Although the United States was born in the Enlightenment, it was bred in Romanticism. The conflict in American culture between the two traditions is wonderfully memorialized in Huckleberry Finn in the standoff between Aunt Sally, who belongs to the school of Plato and St. Augustine, and Huck Finn, who is a Wordsworthian:
. . . if I'd'a' knowed what a trouble it was to make a book, I wouldn't'a' tackled it, and ain't a-going to no more. But I reckon I got to light out for the Territory ahead of the rest, because Aunt Sally she's going to adopt me and sivilize me, and I can't stand it. I been there before.
Huck is confident that he will maintain his happiness and virtue better out in the Territoy, close to nature,than he will in town, near civilization and Aunt Sally. But there is little in human history to justify this Romantic faith.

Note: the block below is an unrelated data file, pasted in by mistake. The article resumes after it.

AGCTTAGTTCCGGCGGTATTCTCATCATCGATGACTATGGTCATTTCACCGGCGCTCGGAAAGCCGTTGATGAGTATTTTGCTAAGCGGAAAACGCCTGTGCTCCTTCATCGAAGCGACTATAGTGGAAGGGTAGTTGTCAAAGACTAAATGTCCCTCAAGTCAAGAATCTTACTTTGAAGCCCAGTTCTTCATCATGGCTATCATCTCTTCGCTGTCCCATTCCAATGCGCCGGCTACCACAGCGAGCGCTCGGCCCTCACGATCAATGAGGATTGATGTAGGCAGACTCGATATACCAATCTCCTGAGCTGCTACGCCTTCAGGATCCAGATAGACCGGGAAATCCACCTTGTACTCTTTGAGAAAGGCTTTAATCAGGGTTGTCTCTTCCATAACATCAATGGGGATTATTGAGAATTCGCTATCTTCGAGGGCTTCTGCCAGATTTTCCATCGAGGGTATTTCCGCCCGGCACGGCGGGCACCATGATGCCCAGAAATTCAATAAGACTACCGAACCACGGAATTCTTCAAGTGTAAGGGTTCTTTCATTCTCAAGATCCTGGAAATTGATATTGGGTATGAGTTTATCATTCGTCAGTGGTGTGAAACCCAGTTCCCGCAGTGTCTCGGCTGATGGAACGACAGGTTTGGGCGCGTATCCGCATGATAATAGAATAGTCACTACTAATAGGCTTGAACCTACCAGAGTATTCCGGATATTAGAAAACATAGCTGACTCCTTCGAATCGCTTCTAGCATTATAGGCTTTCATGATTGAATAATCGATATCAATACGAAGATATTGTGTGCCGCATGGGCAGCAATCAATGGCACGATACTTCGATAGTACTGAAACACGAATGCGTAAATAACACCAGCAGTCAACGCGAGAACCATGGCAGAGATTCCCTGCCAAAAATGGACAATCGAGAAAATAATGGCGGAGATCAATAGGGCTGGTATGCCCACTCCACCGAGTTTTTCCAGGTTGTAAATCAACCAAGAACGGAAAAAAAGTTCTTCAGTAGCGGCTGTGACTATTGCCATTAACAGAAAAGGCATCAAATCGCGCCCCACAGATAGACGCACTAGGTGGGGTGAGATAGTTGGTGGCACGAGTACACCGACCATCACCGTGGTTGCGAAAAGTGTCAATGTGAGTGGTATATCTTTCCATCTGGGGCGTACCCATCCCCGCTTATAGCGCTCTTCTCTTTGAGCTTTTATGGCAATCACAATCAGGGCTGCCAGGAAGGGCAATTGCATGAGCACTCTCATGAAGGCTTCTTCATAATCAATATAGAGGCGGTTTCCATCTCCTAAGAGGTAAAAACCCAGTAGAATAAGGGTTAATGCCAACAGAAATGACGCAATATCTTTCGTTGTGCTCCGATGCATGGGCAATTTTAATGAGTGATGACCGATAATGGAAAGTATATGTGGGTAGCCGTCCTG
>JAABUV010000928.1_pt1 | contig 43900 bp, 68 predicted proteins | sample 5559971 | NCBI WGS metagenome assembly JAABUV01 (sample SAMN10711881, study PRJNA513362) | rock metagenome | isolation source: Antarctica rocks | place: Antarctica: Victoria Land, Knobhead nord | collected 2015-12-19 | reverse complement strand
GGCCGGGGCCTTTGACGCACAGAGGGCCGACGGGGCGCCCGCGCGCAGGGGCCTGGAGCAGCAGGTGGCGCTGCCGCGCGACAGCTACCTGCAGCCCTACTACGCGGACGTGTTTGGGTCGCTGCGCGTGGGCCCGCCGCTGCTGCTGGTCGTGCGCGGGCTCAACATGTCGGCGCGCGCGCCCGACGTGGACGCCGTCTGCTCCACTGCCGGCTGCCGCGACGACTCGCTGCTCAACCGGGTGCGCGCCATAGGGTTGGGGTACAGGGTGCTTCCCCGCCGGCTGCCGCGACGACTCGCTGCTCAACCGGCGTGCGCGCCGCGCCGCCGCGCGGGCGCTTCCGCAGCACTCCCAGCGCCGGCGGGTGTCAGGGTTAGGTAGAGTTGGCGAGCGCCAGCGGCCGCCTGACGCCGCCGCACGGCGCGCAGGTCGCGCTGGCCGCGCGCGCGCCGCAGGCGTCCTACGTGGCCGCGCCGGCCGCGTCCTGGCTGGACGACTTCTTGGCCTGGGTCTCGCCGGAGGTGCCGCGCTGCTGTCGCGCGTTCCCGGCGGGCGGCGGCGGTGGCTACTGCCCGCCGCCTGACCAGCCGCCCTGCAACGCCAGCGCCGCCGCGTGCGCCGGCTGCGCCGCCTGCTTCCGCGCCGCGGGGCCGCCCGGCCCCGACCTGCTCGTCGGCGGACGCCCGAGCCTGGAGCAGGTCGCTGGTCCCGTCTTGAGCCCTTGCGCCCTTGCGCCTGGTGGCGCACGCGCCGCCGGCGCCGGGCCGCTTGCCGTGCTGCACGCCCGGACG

The conflict between our Enlightenment and our Romantic views of human nature continues unabated in American culture today. Lately, there has perhaps occurred a tempering of our optimism about the beneficence of things natural and the innate goodness of human nature -- the tragedy of the Vietnam War, the halt in continually rising prosperity, the omnipresent television scenes of genocidal conflict throughout the world, the violence among children in our schools -- this drumbeat of tragic experience has tended to qualify our anti-tragic Romantic faith in the inherent goodness and dependability of the human child when allowed to follow its own development. Increasingly, there has been a questioning of the belief that all will be well if the child is encouraged to grow naturally like a tree, and there has been a renewed interest in the idea of moral education -- a kind of symbolic reinstatement of Aunt Sally.
-- From The Schools We Need by E.D. Hirsch, pp. 77-78.